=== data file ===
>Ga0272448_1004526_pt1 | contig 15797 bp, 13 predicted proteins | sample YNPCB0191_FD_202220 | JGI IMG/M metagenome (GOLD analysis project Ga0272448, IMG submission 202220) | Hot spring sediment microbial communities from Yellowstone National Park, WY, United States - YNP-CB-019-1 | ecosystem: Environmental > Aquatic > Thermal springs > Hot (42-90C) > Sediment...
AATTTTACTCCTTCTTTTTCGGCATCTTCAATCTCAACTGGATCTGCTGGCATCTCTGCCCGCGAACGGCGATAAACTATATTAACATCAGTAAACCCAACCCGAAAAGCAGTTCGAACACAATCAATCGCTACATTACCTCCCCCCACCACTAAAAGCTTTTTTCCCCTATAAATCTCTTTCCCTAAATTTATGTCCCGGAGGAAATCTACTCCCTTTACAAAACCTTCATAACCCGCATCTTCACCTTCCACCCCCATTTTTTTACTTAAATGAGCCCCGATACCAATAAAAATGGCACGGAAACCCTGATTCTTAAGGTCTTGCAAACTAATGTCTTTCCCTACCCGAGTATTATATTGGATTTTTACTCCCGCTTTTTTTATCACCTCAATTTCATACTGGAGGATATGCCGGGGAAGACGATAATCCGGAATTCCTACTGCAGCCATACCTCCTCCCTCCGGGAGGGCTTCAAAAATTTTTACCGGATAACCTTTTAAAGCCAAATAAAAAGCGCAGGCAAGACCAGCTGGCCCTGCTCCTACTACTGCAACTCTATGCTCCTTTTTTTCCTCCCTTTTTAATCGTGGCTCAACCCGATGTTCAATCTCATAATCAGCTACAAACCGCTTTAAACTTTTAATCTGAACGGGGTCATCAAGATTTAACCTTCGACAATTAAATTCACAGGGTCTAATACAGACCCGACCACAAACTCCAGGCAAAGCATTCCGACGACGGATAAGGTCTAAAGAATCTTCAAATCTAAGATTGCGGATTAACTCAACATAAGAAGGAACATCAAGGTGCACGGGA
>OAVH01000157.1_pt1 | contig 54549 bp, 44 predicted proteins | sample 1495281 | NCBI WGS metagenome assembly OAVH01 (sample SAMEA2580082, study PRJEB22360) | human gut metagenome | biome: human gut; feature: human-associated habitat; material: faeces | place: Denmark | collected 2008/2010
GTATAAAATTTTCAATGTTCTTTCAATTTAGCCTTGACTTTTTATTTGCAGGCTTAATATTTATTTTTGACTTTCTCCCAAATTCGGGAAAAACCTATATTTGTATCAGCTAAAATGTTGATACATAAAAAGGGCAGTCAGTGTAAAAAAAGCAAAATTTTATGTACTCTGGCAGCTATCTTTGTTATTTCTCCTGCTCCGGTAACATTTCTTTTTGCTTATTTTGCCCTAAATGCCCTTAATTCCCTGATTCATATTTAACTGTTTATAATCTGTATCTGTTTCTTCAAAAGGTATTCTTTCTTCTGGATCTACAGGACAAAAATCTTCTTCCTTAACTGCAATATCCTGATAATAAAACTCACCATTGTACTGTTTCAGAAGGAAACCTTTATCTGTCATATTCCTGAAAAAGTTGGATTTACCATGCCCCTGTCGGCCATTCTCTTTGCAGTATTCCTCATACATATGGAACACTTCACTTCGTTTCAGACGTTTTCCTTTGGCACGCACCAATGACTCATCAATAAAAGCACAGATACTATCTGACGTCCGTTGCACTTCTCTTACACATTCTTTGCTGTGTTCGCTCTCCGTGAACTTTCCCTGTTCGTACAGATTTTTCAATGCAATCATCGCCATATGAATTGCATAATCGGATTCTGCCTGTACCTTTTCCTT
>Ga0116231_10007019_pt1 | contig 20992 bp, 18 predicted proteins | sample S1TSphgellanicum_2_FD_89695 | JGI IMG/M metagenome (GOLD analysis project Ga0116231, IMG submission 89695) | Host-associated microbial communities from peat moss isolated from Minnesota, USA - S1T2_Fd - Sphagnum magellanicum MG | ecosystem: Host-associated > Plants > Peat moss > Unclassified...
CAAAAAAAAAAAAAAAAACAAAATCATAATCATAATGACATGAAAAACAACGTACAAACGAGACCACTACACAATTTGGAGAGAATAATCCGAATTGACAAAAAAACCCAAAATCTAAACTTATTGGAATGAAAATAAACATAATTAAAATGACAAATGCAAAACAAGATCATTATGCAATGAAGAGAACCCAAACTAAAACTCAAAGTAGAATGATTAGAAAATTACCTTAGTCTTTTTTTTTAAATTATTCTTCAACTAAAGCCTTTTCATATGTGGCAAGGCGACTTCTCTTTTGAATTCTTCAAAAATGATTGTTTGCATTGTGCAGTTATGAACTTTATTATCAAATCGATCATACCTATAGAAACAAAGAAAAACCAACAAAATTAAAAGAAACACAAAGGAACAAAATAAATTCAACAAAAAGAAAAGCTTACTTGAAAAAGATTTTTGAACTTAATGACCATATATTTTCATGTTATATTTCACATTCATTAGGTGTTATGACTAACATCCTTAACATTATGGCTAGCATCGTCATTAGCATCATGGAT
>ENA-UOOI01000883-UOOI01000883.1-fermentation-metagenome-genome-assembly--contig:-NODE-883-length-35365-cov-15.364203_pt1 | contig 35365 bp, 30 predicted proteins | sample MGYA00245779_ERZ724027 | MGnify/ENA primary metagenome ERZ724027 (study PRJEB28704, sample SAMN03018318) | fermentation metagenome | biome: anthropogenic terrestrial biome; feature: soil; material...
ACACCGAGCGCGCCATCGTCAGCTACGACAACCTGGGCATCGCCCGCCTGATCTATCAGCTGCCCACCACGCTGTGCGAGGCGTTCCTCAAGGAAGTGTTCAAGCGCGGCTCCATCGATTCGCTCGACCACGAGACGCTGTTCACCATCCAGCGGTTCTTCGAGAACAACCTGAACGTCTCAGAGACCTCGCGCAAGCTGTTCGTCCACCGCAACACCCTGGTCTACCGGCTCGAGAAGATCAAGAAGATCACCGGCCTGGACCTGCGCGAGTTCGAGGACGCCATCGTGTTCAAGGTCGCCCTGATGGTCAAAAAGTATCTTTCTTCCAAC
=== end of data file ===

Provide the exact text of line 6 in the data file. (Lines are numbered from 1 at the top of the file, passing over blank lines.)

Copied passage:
CAAAAAAAAAAAAAAAAACAAAATCATAATCATAATGACATGAAAAACAACGTACAAACGAGACCACTACACAATTTGGAGAGAATAATCCGAATTGACAAAAAAACCCAAAATCTAAACTTATTGGAATGAAAATAAACATAATTAAAATGACAAATGCAAAACAAGATCATTATGCAATGAAGAGAACCCAAACTAAAACTCAAAGTAGAATGATTAGAAAATTACCTTAGTCTTTTTTTTTAAATTATTCTTCAACTAAAGCCTTTTCATATGTGGCAAGGCGACTTCTCTTTTGAATTCTTCAAAAATGATTGTTTGCATTGTGCAGTTATGAACTTTATTATCAAATCGATCATACCTATAGAAACAAAGAAAAACCAACAAAATTAAAAGAAACACAAAGGAACAAAATAAATTCAACAAAAAGAAAAGCTTACTTGAAAAAGATTTTTGAACTTAATGACCATATATTTTCATGTTATATTTCACATTCATTAGGTGTTATGACTAACATCCTTAACATTATGGCTAGCATCGTCATTAGCATCATGGAT